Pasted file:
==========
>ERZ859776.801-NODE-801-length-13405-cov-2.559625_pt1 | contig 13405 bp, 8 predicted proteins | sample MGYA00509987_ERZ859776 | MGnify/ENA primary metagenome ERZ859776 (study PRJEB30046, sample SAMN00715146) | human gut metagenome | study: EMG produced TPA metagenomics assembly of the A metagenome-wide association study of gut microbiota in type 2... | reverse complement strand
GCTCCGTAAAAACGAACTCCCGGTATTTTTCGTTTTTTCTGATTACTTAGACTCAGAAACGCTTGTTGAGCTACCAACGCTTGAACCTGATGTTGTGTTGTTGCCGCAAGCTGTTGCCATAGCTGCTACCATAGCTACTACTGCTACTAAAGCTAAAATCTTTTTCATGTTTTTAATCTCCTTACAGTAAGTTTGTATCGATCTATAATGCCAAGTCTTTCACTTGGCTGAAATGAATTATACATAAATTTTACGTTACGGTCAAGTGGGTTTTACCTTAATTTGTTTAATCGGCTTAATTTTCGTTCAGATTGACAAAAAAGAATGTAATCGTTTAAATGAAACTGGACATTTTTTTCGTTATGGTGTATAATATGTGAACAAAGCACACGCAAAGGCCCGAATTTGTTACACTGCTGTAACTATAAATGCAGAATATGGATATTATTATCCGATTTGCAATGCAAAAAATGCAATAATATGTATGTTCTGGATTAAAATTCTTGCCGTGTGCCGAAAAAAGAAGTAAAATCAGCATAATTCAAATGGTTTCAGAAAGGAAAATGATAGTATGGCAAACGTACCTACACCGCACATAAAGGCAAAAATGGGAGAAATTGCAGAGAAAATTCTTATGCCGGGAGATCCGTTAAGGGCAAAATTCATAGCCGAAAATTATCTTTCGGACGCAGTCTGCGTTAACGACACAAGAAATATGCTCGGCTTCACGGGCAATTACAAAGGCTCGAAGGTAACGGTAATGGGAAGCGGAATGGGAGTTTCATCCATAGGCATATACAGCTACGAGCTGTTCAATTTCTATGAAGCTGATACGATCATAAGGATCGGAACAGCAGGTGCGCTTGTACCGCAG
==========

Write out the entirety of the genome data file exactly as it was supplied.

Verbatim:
>ERZ859776.801-NODE-801-length-13405-cov-2.559625_pt1 | contig 13405 bp, 8 predicted proteins | sample MGYA00509987_ERZ859776 | MGnify/ENA primary metagenome ERZ859776 (study PRJEB30046, sample SAMN00715146) | human gut metagenome | study: EMG produced TPA metagenomics assembly of the A metagenome-wide association study of gut microbiota in type 2... | reverse complement strand
GCTCCGTAAAAACGAACTCCCGGTATTTTTCGTTTTTTCTGATTACTTAGACTCAGAAACGCTTGTTGAGCTACCAACGCTTGAACCTGATGTTGTGTTGTTGCCGCAAGCTGTTGCCATAGCTGCTACCATAGCTACTACTGCTACTAAAGCTAAAATCTTTTTCATGTTTTTAATCTCCTTACAGTAAGTTTGTATCGATCTATAATGCCAAGTCTTTCACTTGGCTGAAATGAATTATACATAAATTTTACGTTACGGTCAAGTGGGTTTTACCTTAATTTGTTTAATCGGCTTAATTTTCGTTCAGATTGACAAAAAAGAATGTAATCGTTTAAATGAAACTGGACATTTTTTTCGTTATGGTGTATAATATGTGAACAAAGCACACGCAAAGGCCCGAATTTGTTACACTGCTGTAACTATAAATGCAGAATATGGATATTATTATCCGATTTGCAATGCAAAAAATGCAATAATATGTATGTTCTGGATTAAAATTCTTGCCGTGTGCCGAAAAAAGAAGTAAAATCAGCATAATTCAAATGGTTTCAGAAAGGAAAATGATAGTATGGCAAACGTACCTACACCGCACATAAAGGCAAAAATGGGAGAAATTGCAGAGAAAATTCTTATGCCGGGAGATCCGTTAAGGGCAAAATTCATAGCCGAAAATTATCTTTCGGACGCAGTCTGCGTTAACGACACAAGAAATATGCTCGGCTTCACGGGCAATTACAAAGGCTCGAAGGTAACGGTAATGGGAAGCGGAATGGGAGTTTCATCCATAGGCATATACAGCTACGAGCTGTTCAATTTCTATGAAGCTGATACGATCATAAGGATCGGAACAGCAGGTGCGCTTGTACCGCAG